Kay Steiger

Kay Steiger is managing editor at Raw Story and a former Prospect editorial assistant.

Recent Articles


Everyone seems to love to rehash the "Is Clinton running as a woman?" argument over and over again. Gender will of course play into Clinton's candidacy. She's often said she "can't run as anything other than a woman." It's unavoidable, so the campaign will take advantage of it to the best of its ability. And of course, as in the debate on Tuesday, when the only woman standing on stage is attacked by her male competitors, there is a subtext of gender politics, even if it is focused on a foreign policy disagreement. It feels different then when it's just men arguing. This goes back to when Clinton was accused of "pandering" for targeting women in her campaign rhetoric and policy proposals. That accusation suggests women aren't a worthwhile portion of the electorate to spend time and money on. I would love to read stories about how Clinton is just a candidate and not a "woman candidate," but unfortunately, we don't live in that world. I sort of agree with Ezra here , that by simply...


This is pretty horrifying. An ex-Marine was convicted of torturing and killing his wife: Prosecutors contended that on Nov. 30, 2004, Speights assembled a series of torture and restraint devices, including chains, ankle cuffs, plastic ties, mace and a 300,000-volt stun gun at the Irvine apartment the couple shared. He then chained Zill to the bed, tortured her with the stun gun and strangled her with a plastic tie, prosecutors said. --Kay Steiger


Last night, Democratic candidates for president gathered for the seventh debate . There are more debates in this election season than I'm pretty sure ever before -- and it's only (almost) November. Still, the debates don't really seem to be productive. Paul Waldman attacks Tim Russert as a moderator, and I think he's mainly right, but to me, the real problem is that as much as we like to think that debates are where candidates hash out issues and prove to us who is the better candidate, they are mainly just pieces of political theater. People who already like a candidate won't be dissuaded from supporting him or her because of the debate. Everyone likes to use the infamous example of the Kennedy/Nixon debate in 1960. It is largely billed as the moment that Kennedy seized the election for Democrats. Modern debates, however, are lacking. We hear second-tier candidates attack the frontrunner. We hear Obama , perpetually in second place, repeat his mantra of opposing the war before it was...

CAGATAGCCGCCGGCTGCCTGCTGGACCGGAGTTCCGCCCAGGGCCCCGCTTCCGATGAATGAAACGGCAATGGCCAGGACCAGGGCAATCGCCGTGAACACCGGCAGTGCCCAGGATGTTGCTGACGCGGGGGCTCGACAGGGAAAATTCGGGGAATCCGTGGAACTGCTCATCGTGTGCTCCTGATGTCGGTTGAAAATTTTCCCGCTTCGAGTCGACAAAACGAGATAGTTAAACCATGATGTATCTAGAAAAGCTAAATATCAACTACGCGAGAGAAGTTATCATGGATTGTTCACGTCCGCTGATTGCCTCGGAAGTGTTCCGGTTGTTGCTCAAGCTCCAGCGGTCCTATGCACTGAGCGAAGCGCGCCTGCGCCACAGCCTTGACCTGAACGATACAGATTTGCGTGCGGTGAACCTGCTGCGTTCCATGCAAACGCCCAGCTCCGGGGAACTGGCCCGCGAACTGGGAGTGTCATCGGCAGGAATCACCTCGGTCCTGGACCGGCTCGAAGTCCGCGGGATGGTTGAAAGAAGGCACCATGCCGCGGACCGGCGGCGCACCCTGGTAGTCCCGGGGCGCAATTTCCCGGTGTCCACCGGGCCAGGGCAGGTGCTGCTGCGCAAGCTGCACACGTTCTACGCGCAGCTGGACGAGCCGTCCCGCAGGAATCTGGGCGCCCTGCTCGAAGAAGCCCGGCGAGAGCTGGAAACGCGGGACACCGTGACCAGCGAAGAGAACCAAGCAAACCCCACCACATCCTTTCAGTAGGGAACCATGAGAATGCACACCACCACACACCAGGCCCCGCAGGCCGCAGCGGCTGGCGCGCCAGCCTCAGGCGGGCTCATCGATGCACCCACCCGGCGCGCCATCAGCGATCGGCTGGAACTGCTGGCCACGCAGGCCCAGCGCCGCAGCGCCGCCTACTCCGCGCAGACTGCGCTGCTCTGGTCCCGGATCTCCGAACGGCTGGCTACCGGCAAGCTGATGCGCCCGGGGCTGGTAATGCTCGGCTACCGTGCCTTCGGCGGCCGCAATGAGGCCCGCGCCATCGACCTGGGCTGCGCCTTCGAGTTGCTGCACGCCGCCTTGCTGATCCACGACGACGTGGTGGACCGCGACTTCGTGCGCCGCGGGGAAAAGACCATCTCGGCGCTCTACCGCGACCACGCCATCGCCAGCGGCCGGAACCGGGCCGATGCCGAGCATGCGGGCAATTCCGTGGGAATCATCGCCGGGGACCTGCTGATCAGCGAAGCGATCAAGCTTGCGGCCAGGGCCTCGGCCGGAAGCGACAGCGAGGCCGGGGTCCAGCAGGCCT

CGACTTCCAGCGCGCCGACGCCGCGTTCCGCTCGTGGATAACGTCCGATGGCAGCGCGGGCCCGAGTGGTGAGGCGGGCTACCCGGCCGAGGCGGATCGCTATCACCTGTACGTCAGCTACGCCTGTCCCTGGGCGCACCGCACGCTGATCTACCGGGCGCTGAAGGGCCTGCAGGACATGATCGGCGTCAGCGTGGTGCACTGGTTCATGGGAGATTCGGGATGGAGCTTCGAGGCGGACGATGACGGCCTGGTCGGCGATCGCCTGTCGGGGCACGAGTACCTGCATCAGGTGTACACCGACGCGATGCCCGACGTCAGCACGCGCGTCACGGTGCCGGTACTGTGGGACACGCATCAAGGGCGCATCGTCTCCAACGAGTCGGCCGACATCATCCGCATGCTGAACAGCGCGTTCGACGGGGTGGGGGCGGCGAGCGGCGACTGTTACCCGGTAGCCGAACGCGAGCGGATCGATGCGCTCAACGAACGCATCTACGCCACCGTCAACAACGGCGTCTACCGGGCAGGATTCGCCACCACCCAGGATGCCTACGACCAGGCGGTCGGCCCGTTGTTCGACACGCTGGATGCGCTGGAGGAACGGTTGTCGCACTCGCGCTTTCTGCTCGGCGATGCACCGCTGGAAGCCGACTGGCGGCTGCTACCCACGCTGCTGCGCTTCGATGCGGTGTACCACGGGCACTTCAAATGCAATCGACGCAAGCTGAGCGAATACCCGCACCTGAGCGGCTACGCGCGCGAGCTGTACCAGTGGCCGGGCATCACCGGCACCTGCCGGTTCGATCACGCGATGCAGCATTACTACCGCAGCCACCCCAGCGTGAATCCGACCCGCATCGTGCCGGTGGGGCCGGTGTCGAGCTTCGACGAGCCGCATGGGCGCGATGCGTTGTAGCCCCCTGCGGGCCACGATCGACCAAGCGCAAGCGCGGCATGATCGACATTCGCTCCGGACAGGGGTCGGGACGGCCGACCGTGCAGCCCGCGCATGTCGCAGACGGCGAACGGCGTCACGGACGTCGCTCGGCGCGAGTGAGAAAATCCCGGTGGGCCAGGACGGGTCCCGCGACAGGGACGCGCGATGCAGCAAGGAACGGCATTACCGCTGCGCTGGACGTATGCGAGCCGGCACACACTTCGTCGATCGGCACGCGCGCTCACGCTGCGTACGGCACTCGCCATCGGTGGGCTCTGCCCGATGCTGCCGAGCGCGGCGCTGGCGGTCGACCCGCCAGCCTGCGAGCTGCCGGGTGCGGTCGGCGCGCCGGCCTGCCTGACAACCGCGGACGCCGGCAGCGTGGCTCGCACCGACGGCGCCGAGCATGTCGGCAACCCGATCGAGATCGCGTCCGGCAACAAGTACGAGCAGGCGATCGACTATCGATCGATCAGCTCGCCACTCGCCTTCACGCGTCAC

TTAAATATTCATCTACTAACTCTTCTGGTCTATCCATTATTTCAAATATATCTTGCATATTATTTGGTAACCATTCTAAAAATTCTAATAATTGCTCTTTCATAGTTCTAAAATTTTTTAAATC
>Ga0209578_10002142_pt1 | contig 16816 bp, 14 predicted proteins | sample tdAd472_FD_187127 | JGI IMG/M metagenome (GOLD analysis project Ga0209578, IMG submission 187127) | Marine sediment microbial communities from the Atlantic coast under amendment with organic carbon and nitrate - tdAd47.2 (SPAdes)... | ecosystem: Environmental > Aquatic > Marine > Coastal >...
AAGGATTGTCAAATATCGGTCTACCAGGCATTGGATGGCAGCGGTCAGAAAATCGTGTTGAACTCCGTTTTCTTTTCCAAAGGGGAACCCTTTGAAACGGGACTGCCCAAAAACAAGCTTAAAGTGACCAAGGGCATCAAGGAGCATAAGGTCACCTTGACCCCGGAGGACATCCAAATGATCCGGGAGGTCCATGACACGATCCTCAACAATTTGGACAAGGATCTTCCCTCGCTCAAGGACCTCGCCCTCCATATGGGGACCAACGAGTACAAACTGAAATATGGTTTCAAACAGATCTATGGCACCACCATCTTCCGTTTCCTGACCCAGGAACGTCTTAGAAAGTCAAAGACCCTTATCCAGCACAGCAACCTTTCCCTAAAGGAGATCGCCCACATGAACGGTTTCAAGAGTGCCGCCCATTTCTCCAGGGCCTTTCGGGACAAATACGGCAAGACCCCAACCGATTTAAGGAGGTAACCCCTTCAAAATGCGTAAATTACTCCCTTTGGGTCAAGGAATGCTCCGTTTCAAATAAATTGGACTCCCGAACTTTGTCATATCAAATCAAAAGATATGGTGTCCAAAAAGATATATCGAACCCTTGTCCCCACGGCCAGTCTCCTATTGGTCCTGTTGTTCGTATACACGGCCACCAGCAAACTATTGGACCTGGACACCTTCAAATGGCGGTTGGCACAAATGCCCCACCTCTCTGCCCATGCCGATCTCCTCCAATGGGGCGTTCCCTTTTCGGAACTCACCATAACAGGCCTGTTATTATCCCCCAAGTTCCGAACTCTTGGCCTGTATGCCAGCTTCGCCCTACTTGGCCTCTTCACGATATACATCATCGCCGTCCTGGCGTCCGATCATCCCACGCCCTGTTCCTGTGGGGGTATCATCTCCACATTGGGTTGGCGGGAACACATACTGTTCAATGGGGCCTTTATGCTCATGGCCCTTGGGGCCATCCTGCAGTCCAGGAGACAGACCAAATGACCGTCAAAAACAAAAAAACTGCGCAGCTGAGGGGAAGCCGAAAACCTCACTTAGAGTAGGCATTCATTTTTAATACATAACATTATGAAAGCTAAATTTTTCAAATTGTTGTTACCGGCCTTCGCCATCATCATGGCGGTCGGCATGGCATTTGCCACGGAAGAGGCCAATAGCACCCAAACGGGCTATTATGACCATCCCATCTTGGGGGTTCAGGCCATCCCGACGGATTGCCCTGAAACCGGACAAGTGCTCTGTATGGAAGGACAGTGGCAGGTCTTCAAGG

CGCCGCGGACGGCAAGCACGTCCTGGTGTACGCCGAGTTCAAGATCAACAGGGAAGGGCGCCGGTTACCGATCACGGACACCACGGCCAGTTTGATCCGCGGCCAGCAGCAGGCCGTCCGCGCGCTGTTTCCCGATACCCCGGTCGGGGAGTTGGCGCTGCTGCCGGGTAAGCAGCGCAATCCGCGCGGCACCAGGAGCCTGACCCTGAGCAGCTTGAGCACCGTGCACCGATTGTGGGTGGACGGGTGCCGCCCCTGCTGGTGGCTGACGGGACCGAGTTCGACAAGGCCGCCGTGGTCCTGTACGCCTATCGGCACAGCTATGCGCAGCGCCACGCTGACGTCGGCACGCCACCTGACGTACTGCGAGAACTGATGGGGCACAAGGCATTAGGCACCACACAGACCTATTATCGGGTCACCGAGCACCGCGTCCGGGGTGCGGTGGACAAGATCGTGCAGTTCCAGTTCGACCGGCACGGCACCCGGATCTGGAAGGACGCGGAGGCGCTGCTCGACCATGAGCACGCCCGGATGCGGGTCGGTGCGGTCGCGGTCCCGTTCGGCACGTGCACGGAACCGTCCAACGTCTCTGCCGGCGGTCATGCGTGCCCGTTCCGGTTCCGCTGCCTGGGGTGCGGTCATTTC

A recent study reported in the New York Times shows that suicide rates among veterans are the same as among civilians as long as they are receiving treatment for depression . There were some differences, though. While suicide rates among civilians typically peak later in life, veterans experience a peak between the ages of 18 to 24. Also, a previous study showed veterans are far more likely (80 percent versus 55 percent) to commit suicide with a gun. The study only looked at veterans already receiving treatment for depression or post traumatic stress disorder. What this emphasizes is the need for veterans to have access to the Veterans Administration health care system (which Phillip Longman billed as "the best care anywhere" ). As long as veterans get the proper treatment for depression or PTSD, they are at lower risk for suicide. The good thing is that such a complicated thing as the mental health of returning soldiers is under examination. --Kay Steiger


The Guardian reports that officials fear that up to 20,000 UK soldiers have undiagnosed brain injuries. And the DoD says that up to 20 percent of American soldiers may suffer from "mild traumatic brain injuries." The reason this is such a problem is that soldiers are suffering injuries primarily from blasts, so even if they get checked over, minor bruising and blood clots in the brain may go undetected. This can cause symptoms long associated with post-traumatic stress disorder: anxiety, sleep loss, depression, and violence. This is an interesting development. I've heard many experts say that often soldiers are unwilling to come forward to getting treated for PTSD because they view it as a weakness. There is still a lingering stigma about needing to visit a therapist, even if it's the result of a terrifying and extended situation such as stationed in a war zone. But now, with new developments in research, veterans may feel better about needing treatment for something that has a...